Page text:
Tuesday, December 09, 2008

An Epidemic of Invisible Hand Nonsense

Three Silly ‘Atrocities’ Attributing the Myth of the Invisible Hand to Adam Smith:

1: “Will Obama raise fuel taxes?” by John Kemp in the UK guardian.com HERE:

Adam Smith's theory of the "invisible hand" has price changes acting as a signal to ration demand and encourage supply.”

Oh, no it didn’t!

Adam Smith wrote nothing about ‘invisible hands’ in his statements about ‘signals’ from ‘price changes’ to ‘ration’ or ‘encourage’ ‘supply’ or ‘demand’. The statement is false, misleading and a myth.

2 Pat Crowley writes about Rhode Island’s Future (HERE)
and asks:

Adam Smith’s Invisible Finger: where does it point in Rhode Island?”

Rhode Island has nearly $50,000,000 worth of faith in the invisible finger of Adam Smith. Actually, the number is $50,381,453.25. That is the amount of money we gave out to Rhode Island companies in bonds, grants, loans, loan guarantees, matching funds, or tax credits".

It doesn’t point anywhere because he didn’t use the metaphor for such a purpose (anyway, if it is invisible, how would anyone know where it is ‘pointing’)?

If Rhode Island's government spends $50 million, ask the state accountants where it has gone. If it has no discernable effect on economic activity, ask the politicians. It has nothing to do with Adam Smith.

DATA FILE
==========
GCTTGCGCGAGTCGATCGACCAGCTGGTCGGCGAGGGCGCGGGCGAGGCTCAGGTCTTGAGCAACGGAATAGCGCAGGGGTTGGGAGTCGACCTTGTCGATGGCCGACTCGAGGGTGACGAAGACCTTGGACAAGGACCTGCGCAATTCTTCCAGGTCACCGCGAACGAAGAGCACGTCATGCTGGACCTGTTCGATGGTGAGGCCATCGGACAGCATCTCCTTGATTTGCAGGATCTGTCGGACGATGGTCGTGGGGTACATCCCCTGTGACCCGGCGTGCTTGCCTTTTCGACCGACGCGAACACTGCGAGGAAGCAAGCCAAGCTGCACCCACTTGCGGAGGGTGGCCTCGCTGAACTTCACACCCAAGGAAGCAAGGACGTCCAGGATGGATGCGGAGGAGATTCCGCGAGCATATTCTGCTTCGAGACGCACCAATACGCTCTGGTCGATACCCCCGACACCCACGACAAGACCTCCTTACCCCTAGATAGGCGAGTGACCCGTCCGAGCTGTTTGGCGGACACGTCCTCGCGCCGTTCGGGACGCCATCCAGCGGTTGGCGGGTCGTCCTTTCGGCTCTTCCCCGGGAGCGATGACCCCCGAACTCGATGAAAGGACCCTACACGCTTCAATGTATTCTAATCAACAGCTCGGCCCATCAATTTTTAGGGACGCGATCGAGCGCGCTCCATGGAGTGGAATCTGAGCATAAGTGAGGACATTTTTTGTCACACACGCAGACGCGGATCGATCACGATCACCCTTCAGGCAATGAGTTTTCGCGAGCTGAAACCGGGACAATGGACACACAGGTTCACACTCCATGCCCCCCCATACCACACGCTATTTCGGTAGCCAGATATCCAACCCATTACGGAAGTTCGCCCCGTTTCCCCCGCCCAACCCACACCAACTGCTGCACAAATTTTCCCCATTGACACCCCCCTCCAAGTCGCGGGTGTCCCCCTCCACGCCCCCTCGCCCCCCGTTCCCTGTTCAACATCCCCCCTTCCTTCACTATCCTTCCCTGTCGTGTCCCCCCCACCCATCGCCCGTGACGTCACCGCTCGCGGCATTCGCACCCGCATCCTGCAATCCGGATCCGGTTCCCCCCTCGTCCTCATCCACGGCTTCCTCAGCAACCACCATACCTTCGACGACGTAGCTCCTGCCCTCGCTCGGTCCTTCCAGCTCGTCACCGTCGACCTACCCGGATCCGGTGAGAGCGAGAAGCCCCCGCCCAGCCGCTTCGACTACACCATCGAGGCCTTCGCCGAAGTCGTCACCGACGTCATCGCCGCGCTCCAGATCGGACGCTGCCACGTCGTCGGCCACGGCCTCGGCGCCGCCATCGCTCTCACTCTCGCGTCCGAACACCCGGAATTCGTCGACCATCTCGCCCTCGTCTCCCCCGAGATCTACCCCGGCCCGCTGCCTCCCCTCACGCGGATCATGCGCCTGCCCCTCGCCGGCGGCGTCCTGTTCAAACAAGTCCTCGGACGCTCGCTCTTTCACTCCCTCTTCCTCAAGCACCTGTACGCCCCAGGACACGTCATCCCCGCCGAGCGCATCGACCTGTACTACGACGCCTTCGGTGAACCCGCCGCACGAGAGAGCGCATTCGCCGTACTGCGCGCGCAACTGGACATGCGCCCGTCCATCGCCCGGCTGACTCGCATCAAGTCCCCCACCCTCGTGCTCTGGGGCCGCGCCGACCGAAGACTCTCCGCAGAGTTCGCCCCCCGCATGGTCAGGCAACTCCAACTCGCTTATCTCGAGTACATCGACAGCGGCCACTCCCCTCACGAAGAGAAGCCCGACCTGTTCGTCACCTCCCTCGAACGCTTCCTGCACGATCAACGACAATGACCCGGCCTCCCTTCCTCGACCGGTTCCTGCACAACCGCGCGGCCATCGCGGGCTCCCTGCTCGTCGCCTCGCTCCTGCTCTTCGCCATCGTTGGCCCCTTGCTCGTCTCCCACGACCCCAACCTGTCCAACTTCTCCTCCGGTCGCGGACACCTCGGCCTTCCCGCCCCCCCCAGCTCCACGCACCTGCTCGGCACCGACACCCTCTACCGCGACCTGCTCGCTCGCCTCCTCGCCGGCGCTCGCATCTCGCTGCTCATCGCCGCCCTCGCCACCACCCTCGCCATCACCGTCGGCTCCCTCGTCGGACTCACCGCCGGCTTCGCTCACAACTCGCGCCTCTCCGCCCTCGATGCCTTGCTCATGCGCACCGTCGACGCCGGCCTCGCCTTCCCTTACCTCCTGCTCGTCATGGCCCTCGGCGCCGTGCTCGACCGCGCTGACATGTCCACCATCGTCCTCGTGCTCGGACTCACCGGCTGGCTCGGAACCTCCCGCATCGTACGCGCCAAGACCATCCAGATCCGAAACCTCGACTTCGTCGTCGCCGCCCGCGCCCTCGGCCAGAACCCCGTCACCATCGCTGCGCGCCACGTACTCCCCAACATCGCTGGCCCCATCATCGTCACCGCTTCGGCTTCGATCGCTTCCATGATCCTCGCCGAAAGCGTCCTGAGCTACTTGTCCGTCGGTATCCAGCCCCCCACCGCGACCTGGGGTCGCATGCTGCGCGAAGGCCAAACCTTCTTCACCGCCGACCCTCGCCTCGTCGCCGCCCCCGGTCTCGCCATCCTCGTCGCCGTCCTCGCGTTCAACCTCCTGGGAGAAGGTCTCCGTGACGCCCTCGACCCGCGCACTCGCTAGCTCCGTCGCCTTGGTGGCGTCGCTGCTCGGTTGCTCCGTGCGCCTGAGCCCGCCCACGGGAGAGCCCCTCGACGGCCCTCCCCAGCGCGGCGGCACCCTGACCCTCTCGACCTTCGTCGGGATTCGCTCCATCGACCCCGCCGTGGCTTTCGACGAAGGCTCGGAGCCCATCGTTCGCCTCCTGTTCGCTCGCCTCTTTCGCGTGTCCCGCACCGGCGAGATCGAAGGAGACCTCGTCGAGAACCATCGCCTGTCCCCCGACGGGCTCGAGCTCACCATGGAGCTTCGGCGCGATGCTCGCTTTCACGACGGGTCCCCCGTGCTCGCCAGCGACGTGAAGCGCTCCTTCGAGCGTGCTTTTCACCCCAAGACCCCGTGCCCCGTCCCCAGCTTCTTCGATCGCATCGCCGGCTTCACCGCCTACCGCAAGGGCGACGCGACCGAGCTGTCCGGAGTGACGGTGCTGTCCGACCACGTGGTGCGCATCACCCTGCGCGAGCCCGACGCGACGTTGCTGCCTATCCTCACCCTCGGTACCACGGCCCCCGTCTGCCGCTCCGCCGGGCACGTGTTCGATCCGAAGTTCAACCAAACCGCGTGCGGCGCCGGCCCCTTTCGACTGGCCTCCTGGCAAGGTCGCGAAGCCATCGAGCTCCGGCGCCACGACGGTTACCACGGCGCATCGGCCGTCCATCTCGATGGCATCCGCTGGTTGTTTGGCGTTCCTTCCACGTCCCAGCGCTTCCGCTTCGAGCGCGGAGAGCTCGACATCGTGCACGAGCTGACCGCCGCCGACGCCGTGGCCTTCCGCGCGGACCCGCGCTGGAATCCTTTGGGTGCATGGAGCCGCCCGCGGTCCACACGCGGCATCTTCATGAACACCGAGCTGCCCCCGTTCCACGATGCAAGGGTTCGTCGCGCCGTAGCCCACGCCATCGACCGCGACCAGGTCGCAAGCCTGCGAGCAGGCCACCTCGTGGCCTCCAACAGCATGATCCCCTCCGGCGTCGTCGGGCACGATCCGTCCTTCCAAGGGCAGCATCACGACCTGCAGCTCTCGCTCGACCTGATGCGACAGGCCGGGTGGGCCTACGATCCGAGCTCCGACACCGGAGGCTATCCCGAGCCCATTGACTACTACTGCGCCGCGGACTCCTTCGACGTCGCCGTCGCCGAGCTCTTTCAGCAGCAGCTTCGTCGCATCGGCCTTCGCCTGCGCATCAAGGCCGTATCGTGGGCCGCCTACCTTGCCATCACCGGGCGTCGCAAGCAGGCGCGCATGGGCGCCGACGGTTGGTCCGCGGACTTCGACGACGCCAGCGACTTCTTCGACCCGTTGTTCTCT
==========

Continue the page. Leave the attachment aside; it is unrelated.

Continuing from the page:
3 In KXnet.com (HERE) (8 December), we get this nonsense about Adam Smith:

Shocker: Denying Companies Illegal Labor Forces Wages, Benefits To Rise”

“Now, typically you wouldn’t invoke Adam Smith and his “invisible hand” in an instance where the government is arresting and deporting workers, but in this instance it works

A meaningless jumble about Adam Smith’s views, using the myth of ‘an invisible hand’.

From standard economics: if the supply of labour reduces for any reason, and effectual demand remains the same, then there will be upward pressure on wage rates. Adam Smith said as much in Books I and II of Wealth Of Nations without invoking anything remotely related to the metaphor of ‘an invisible hand’, only mentioned once, in Book IV and for an entirely different subject.



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